Harvard Business Review recently published an article, Four Ways Women Stunt their Careers Unintentionally. The evils include avoiding self-promotion, neglecting to ask for what you want, shunning attention, and keeping silent. Illustrating some of these female vices, the article describes Sharon Allen, former CEO of Deloitte Touche, who was passed over for a promotion during the early stages of her career. She went to her boss to enumerate the reasons she should have been on the list. He was shocked and told her he didn’t realize she had accomplished what she had. She had never told him.
I had a similar situation occur in my early career, but my manager knew my accomplishments. He just didn’t think I would approach him if I wasn’t on the list. Keeping me at a junior level helped my boss’s P&L. But when I met with him to discuss the lack of promotion, he quickly pronounced the decision an oversight and arranged to retroactively promote me.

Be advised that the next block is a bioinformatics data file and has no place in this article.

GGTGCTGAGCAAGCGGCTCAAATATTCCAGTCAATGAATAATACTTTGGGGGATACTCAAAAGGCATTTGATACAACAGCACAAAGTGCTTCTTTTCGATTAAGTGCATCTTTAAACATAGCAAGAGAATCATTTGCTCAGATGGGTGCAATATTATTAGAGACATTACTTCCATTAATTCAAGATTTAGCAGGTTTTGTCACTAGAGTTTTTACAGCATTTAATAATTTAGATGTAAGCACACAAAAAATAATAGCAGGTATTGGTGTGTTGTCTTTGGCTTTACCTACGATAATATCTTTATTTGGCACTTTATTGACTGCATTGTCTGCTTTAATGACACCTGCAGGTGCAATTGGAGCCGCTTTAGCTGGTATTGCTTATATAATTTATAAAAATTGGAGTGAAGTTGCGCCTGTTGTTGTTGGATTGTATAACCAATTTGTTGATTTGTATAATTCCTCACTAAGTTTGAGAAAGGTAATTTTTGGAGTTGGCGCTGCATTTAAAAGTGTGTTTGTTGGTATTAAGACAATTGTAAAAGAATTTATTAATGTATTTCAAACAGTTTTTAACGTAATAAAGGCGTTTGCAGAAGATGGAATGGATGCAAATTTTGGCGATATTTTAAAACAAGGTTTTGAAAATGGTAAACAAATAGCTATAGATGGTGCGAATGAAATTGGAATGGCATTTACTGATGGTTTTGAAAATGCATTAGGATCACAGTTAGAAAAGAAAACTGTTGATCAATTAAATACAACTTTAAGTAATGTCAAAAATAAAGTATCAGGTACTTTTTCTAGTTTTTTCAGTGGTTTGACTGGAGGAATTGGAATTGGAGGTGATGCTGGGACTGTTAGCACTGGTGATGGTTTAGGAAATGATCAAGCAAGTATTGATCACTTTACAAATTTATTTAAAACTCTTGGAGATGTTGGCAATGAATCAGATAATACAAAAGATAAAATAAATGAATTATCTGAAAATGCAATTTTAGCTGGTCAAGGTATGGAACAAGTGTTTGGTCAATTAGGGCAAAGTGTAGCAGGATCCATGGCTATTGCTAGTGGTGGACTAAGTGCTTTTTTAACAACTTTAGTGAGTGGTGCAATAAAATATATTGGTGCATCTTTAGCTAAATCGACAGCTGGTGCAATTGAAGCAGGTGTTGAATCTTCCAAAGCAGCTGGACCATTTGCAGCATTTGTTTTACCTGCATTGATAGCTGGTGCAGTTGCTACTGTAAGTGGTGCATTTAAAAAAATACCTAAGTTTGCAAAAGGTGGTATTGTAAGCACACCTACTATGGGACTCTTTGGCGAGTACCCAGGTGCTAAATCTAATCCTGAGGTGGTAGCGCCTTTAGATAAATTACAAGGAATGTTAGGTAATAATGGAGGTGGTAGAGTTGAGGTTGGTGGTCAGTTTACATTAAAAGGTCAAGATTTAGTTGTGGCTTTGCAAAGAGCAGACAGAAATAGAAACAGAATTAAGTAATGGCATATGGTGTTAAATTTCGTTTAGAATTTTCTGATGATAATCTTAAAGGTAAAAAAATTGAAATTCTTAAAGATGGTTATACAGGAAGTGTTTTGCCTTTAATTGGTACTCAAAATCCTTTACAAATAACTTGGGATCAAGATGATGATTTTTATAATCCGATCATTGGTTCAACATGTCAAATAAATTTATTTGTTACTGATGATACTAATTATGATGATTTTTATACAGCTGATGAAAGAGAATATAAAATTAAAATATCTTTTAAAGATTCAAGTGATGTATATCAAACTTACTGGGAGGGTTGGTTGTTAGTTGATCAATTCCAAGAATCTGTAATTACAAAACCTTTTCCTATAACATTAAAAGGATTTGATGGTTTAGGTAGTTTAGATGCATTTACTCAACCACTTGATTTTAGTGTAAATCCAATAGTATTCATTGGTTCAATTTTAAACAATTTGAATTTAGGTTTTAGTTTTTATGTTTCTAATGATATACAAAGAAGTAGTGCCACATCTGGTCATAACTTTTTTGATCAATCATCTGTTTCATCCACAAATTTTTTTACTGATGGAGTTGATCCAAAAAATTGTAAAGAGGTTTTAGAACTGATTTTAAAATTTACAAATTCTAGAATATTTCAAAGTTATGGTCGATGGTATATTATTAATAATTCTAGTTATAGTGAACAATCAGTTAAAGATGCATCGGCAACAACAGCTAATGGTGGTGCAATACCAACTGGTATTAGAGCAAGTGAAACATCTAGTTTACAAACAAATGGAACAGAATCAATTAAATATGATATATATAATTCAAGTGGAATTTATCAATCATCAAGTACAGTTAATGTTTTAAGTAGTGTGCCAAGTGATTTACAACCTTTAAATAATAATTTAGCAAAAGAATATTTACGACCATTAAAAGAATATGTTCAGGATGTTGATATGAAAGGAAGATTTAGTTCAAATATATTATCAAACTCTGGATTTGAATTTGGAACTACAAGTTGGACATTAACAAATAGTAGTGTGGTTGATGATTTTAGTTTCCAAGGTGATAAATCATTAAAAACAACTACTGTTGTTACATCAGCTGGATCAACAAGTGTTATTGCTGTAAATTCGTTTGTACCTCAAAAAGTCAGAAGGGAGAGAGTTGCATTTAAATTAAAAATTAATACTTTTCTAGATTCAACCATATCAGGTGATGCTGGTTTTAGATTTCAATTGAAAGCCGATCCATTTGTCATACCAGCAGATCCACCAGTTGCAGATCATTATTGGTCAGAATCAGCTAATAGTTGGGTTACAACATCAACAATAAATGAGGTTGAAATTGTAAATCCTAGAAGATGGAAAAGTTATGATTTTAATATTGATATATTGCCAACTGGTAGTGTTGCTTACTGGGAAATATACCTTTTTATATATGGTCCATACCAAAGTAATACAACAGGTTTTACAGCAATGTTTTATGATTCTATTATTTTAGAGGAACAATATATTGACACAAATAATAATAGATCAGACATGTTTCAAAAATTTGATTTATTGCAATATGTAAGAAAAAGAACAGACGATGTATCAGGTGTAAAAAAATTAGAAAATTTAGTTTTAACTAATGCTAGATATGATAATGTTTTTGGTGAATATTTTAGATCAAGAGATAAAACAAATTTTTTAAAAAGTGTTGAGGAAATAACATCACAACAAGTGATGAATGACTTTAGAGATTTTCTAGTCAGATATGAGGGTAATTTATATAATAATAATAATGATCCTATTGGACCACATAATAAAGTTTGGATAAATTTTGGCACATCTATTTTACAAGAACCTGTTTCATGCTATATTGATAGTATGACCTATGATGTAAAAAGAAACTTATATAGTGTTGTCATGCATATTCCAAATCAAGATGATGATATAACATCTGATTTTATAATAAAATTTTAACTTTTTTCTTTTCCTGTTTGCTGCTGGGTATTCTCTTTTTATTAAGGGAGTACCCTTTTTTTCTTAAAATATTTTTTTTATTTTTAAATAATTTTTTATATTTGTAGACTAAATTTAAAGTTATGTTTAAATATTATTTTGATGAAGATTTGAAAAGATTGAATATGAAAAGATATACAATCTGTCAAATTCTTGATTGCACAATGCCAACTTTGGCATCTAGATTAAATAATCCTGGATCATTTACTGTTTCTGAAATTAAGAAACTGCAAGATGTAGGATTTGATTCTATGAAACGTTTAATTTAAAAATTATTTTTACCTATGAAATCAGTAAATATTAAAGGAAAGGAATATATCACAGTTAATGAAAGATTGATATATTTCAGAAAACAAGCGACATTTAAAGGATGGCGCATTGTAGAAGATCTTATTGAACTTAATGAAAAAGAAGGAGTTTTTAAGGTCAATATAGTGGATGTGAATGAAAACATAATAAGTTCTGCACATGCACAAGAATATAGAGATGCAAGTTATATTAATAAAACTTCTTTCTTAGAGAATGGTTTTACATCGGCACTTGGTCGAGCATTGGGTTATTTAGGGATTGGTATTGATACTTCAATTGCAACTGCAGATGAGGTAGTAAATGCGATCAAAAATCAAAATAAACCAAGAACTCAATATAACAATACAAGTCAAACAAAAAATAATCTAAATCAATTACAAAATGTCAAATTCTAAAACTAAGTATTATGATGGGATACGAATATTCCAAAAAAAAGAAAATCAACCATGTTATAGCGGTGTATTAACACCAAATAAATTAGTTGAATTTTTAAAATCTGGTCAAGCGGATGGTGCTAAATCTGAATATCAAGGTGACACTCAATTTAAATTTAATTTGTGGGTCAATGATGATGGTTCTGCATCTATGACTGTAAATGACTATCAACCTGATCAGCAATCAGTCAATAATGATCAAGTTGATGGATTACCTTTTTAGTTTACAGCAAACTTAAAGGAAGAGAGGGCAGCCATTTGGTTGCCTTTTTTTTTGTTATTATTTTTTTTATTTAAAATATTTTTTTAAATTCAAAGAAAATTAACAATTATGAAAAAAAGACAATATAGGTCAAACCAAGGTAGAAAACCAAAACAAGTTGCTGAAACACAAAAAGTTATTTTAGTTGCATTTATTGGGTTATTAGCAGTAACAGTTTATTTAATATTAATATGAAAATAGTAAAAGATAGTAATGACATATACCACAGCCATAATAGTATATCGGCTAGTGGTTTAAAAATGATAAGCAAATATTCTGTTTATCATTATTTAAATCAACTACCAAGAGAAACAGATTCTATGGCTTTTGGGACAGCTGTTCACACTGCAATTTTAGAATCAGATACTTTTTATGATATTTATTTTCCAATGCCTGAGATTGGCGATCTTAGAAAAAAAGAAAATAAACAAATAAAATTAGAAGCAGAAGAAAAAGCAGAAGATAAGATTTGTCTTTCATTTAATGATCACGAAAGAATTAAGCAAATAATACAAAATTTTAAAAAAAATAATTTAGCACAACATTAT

Self advocating is the single most important career strategy for any professional and it’s not employed enough by women. Lauren Carlson hones in on the same issue in the Software Advice Blog, but specifically addresses ways female sales representatives sabotage their success. Carlson and her panel of experts added “making relationships a priority” over the sale in her list of gender specific faux pas. Women tend to take “no” from a client, concerned that pushing would denigrate their client relationship. Men tend to go back to the client to address her concerns and attempt a re-sale.
I hate to think that the male way of doing business is the right way…but the truth is, what works for men socially and culturally is the same behavior that makes them commercially successful. Women have to realize that appropriate success strategies in the office for women don’t necessarily mirror successful female behavior in the world at large. That’s the challenge.